Calcium, phosphate and the risk of cardiovascular events and all-cause mortality in a population with stable coronary heart disease
ABSTRACT High serum calcium and phosphate levels have been linked to cardiovascular diseases and all-cause mortality but evidence from longitudinal studies is scarce, especially among patients with pre-existing coronary heart disease. The association between baseline calcium and phosphate and prognosis was examined in a cohort study of patients with stable coronary heart disease.
Serum calcium and phosphate were measured in a cohort of initially 1206 patients undergoing a 3 week rehabilitation programme after an acute cardiovascular event and subsequently being followed-up for 8 years. Multivariate Cox regression was employed to assess the association of quartiles and continuous levels of calcium and phosphate with secondary cardiovascular events and all-cause mortality.
No significant risk elevations were observed for secondary cardiovascular event incidence in models adjusted for a variety of potential confounders. High calcium levels, however, were strongly associated with mortality risk in adjusted models (HR(Q4vsQ1)=2.39 (1.22 to 4.66)). In additional multivariable analyses, the calcium/albumin ratio was predictive for all-cause mortality (HR(Q4vsQ1)=2.66 (1.35 to 5.22)) and marginally predictive for cardiovascular event incidence (HR(Q4vsQ1)=1.74 (1.00 to 3.05)).
Calcium and the ratio of calcium with albumin, its major binding protein, were strongly associated with all-cause mortality among patients with coronary heart disease. The underlying mechanisms and the clinical implications of these findings deserve further study.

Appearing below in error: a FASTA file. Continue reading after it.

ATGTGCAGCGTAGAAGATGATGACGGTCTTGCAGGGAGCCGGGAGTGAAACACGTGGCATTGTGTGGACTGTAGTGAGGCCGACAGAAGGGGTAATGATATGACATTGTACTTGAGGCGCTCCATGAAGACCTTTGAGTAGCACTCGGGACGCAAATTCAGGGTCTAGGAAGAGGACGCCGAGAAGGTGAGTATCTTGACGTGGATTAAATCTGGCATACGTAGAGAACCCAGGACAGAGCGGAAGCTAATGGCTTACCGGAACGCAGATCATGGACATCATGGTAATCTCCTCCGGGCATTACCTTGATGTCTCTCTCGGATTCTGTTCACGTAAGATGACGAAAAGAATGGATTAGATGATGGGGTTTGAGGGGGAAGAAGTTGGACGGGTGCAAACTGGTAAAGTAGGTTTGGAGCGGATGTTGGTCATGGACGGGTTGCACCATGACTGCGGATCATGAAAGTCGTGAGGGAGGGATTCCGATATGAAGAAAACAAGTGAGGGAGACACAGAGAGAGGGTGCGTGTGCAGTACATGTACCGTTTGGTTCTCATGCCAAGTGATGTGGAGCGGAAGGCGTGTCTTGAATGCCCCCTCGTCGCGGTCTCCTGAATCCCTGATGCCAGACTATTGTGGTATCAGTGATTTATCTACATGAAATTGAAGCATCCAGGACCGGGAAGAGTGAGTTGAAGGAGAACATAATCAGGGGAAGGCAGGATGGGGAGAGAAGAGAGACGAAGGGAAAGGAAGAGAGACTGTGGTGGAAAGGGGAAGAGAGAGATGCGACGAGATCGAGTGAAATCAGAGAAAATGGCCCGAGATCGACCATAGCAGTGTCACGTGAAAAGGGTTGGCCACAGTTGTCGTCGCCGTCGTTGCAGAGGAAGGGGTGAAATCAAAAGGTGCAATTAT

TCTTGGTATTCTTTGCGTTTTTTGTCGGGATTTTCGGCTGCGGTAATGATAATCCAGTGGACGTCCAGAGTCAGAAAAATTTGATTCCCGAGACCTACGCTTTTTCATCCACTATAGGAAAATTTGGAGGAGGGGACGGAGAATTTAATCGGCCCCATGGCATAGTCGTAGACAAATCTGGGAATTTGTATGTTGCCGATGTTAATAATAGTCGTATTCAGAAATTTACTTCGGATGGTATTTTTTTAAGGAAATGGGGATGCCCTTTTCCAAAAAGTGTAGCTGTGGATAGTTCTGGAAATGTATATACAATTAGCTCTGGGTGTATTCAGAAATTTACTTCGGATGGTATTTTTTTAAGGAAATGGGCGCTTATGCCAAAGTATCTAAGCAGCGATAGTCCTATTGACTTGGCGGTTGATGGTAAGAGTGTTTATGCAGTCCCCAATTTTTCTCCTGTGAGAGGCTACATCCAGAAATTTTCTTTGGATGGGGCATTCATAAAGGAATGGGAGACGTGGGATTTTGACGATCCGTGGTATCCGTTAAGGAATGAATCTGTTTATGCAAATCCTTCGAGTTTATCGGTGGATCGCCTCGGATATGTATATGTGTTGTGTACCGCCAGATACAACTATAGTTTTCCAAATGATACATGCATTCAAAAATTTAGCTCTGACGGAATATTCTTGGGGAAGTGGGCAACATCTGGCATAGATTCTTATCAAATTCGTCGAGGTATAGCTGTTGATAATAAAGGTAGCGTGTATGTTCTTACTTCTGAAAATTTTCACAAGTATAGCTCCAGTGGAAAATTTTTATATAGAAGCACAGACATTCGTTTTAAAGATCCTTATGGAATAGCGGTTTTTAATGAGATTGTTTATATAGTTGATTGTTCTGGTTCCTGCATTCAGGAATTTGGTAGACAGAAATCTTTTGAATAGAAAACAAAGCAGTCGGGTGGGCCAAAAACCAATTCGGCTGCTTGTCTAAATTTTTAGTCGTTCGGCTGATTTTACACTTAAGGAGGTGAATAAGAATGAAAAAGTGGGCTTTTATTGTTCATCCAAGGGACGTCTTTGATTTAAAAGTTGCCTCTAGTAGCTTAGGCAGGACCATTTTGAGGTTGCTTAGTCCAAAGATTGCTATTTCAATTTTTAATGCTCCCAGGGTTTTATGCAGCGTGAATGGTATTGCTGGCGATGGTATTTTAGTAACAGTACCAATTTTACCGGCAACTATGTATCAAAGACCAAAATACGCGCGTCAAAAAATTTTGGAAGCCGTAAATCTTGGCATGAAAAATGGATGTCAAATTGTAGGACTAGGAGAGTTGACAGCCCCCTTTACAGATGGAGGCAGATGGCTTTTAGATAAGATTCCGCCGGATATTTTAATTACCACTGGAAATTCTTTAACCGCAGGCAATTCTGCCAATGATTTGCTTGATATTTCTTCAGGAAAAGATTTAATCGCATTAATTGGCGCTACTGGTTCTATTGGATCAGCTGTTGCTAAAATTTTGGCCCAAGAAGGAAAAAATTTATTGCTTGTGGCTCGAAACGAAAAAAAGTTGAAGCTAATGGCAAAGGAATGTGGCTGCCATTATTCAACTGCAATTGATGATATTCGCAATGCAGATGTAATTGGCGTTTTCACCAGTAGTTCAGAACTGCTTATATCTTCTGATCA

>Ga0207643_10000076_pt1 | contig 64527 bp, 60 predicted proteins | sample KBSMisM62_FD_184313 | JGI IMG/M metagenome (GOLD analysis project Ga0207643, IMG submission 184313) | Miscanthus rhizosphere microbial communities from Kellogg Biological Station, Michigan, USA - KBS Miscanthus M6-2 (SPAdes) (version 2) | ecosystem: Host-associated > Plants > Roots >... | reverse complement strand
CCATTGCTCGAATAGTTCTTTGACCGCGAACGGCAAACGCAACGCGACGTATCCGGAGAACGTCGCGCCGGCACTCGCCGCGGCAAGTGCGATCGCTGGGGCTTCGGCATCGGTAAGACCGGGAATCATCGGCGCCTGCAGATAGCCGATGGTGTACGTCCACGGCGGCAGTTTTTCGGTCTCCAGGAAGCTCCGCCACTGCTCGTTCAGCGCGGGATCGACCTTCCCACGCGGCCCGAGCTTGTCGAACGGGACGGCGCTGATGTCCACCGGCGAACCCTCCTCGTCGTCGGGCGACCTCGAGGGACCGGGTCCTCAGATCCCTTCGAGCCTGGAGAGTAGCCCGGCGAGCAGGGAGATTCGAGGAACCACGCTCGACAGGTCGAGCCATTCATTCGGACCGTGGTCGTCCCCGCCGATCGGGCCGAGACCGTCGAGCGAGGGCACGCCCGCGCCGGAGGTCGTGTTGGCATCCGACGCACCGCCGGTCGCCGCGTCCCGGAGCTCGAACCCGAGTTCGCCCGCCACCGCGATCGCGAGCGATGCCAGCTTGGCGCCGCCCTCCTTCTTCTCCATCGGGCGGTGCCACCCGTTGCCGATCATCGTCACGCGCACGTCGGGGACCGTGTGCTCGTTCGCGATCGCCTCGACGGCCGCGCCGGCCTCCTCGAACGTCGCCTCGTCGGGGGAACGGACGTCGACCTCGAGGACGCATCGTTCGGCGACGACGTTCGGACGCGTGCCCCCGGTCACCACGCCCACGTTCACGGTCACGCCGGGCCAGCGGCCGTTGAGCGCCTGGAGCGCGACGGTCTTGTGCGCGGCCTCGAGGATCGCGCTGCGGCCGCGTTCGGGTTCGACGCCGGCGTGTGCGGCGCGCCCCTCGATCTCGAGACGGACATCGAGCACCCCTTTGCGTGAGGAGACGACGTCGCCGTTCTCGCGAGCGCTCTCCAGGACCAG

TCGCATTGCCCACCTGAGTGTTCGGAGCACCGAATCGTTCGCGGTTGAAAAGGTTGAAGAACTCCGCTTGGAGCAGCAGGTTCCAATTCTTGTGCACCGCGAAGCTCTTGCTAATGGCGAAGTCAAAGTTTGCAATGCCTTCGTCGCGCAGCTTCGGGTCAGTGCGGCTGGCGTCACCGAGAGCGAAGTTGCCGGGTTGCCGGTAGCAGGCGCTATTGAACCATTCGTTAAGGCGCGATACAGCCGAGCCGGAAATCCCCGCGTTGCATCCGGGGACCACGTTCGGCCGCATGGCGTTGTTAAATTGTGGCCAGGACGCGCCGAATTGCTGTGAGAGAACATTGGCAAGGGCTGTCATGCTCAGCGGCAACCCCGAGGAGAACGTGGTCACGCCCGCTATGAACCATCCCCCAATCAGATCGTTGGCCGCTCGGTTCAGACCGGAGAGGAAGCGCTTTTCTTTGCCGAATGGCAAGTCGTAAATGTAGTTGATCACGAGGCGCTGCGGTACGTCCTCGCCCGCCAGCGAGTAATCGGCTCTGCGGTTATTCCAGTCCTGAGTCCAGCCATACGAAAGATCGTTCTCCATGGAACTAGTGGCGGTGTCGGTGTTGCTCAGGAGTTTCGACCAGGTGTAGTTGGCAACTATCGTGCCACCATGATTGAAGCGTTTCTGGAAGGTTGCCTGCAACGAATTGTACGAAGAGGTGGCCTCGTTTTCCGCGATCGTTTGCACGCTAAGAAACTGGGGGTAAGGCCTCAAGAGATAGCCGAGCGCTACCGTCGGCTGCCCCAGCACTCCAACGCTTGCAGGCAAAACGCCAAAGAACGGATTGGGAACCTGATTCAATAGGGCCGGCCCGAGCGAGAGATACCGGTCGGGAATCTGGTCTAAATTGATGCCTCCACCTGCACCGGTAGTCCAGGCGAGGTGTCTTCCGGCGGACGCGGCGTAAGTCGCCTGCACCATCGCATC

- Heart (British Cardiac Society) 09/2012; 99(5). DOI:10.1136/heartjnl-2012-302480 · 6.02 Impact Factor
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ABSTRACT: Non-traditional risk factors substantially contribute to cardiovascular (CV) disease. A deranged calcium-phosphate metabolism-first identified as a major non-traditional CV risk factor in patients with chronic kidney disease-may be implicated in development and progression of CV disease even among individuals with intact renal function. This review thus summarizes epidemiological and experimental data on the role of calcium, phosphate, and its major regulating hormones-parathyroid hormone, calcitriol, and fibroblast growth factor 23-in CV medicine.European Heart Journal 10/2012; 34(15). DOI:10.1093/eurheartj/ehs353 · 14.72 Impact Factor
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ABSTRACT: OBJECTIVE: We have examined the association between serum phosphate and alkaline phosphatase (ALP) with incident cardiovascular disease (CVD) outcomes and total mortality in older men.Approach and Results-A prospective study of 3381 men, aged 60 to 79 years, without a history of myocardial infarction or stroke followed up for an average 11 years during which there were 605 major CVD events (fatal coronary heart disease and nonfatal myocardial infarction, stroke, and CVD death) and 984 total deaths. ALP but not serum phosphate was associated with increased risk of coronary heart disease and overall CVD events which persisted after adjustment for CVD risk factors and markers of inflammation and after exclusion of men with chronic kidney disease (adjusted hazard ratio per SD, 1.19 [1.05, 1.34]; P=0.007 and 1.10 [1.01, 1.21]; P=0.04). In contrast, serum phosphate was only associated with increased CVD mortality owing to noncoronary heart disease or stroke causes (adjusted hazard ratio per SD, 1.35 [1.01, 1.83]; P=0.04). Both raised phosphate and ALP were associated with significantly increased total mortality after full adjustment and exclusion of men with chronic kidney disease. CONCLUSIONS: ALP but not serum phosphate is associated with coronary heart disease risk in elderly men. High levels of ALP and serum phosphate are both associated with increased total mortality.Arteriosclerosis Thrombosis and Vascular Biology 02/2013; 33(5). DOI:10.1161/ATVBAHA.112.300826 · 5.53 Impact Factor